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Published on September 15th, 2008 | by Ariel Schwartz


Apple Introduces an Environmentally-Friendly iPod

September 15th, 2008 by  

ipod nano

If you’ve been holding back from buying an iPod nano for environmental reasons, it might be time to rethink your decision.

Last week, Apple CEO Steve Jobs introduced the fourth generation iPod nano, which he claims is the most environmentally-friendly iPod ever built. The new nano is made with arsenic-free glass, and unlike previous versions, does not contain Brominated Flame Retardant (BFR) or polyvinylchloride (PVR). The Apple website also claims that the device has a recyclable aluminum enclosure.

While some Apple computers still contain BFRs and PVRs, the company plans to remove them from all products by the end of the year. Customers can already return their old iPods to Apple stores for recycling.

Apple’s steps are nothing to scoff at, but I don’t understand why they weren’t taken before. Did someone at the company think it was a good idea to use toxic substances in their iPods, or was the technology to do without them simply unavailable? Whatever the reason, I hope other electronic companies pay attention to Apple and remove these ever-present toxic materials from their products.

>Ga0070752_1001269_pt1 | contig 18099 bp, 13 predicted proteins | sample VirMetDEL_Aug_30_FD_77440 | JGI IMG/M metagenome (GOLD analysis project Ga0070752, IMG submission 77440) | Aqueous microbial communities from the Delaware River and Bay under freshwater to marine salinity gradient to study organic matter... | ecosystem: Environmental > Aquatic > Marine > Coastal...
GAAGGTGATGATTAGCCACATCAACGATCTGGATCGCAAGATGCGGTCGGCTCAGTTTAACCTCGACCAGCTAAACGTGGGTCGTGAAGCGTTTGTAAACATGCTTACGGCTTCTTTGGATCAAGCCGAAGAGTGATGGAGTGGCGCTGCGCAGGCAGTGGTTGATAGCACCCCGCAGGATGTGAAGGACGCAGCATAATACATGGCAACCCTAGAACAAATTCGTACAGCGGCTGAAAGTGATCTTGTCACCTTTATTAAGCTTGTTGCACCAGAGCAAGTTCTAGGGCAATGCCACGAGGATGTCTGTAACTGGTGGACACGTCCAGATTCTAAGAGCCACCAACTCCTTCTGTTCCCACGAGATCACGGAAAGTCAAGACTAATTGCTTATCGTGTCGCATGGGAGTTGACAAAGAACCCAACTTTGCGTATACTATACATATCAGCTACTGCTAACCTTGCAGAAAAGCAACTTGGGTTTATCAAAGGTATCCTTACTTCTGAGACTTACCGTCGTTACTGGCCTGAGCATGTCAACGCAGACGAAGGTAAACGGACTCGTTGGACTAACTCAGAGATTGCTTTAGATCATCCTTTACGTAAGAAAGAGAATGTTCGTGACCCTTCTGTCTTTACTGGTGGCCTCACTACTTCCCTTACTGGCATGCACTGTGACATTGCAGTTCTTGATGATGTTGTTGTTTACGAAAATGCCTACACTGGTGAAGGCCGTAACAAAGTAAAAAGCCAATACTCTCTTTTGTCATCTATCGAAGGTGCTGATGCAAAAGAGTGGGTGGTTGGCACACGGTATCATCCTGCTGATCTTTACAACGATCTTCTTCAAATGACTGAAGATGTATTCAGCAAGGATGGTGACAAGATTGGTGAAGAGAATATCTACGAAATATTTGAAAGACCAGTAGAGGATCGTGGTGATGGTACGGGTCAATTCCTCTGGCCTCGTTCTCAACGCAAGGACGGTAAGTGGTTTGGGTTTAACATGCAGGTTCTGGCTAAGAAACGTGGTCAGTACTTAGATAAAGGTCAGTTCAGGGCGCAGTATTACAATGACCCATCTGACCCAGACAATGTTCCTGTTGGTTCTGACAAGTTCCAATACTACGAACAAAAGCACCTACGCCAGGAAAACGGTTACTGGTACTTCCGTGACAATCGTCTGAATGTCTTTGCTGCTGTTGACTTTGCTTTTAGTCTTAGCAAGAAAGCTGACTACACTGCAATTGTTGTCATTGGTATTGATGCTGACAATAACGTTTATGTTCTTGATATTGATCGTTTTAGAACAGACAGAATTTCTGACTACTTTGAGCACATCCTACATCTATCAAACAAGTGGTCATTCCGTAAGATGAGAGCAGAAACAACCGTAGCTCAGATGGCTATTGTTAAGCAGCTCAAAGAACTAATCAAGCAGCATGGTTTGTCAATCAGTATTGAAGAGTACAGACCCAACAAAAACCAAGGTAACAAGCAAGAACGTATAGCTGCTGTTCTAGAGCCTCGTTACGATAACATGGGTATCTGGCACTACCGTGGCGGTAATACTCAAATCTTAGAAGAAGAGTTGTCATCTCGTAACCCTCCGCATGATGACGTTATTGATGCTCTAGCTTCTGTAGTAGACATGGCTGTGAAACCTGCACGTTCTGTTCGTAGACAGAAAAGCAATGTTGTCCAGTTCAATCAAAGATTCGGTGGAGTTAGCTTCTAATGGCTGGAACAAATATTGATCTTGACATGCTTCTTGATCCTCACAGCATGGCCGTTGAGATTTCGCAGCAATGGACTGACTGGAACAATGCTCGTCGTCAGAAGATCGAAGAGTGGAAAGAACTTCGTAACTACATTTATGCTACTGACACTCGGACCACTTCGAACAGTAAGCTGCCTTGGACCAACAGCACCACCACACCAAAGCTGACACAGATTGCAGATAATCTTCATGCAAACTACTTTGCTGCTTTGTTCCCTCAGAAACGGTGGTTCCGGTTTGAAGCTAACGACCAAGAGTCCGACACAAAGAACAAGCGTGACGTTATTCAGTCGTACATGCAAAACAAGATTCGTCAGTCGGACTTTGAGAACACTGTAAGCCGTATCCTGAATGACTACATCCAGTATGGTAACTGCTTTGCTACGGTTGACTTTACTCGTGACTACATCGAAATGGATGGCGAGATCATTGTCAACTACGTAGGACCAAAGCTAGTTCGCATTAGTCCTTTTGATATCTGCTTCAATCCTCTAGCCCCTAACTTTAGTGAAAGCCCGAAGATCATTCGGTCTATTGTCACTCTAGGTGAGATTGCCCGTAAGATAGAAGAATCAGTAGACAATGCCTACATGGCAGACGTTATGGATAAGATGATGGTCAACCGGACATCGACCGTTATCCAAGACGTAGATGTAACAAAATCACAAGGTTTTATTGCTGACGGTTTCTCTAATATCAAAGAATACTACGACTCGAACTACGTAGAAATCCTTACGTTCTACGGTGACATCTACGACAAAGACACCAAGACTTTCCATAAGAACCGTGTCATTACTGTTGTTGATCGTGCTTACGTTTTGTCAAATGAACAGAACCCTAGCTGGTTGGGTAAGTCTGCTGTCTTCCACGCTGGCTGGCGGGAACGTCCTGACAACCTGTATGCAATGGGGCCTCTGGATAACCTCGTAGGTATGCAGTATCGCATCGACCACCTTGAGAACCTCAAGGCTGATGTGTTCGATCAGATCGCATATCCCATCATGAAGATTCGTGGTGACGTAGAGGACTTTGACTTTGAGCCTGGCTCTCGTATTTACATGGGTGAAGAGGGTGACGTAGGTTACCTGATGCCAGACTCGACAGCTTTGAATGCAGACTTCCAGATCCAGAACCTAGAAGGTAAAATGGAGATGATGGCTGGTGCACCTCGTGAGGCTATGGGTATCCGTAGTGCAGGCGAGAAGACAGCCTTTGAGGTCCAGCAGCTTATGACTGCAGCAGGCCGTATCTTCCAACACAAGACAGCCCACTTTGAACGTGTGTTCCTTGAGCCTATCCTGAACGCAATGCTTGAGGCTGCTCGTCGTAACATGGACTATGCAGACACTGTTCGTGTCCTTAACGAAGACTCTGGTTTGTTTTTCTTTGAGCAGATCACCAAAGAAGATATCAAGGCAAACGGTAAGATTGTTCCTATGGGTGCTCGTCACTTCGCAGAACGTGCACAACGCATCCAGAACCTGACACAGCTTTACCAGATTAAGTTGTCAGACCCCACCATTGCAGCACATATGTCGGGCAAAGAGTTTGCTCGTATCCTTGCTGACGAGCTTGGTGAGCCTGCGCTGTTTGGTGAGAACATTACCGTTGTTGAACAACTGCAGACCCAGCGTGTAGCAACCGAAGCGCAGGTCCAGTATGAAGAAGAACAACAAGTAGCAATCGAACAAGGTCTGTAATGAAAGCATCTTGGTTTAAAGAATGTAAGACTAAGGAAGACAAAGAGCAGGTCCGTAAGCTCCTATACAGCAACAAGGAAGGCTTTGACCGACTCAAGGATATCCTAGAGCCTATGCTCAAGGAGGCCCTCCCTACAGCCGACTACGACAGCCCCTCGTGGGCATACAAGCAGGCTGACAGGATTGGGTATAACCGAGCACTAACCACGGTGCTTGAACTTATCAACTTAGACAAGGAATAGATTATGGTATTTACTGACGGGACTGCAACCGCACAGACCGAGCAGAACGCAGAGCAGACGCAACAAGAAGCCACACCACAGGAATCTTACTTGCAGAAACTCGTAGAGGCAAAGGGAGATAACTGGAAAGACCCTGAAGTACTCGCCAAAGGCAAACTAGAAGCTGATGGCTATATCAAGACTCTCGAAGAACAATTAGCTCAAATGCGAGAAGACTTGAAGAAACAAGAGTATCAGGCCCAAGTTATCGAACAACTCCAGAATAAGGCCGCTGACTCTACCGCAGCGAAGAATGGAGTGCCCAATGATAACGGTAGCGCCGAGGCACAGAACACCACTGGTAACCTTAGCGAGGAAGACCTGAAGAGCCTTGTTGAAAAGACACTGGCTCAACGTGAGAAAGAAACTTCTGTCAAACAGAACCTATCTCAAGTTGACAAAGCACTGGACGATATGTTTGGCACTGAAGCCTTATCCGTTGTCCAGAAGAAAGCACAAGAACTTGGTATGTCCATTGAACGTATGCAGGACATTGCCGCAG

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About the Author

was formerly the editor of CleanTechnica and is a senior editor at Co.Exist. She has contributed to SF Weekly, Popular Science, Inhabitat, Greenbiz, NBC Bay Area, GOOD Magazine, and more. A graduate of Vassar College, she has previously worked in publishing, organic farming, documentary film, and newspaper journalism. Her interests include permaculture, hiking, skiing, music, relocalization, and cob (the building material). She currently resides in San Francisco, CA.

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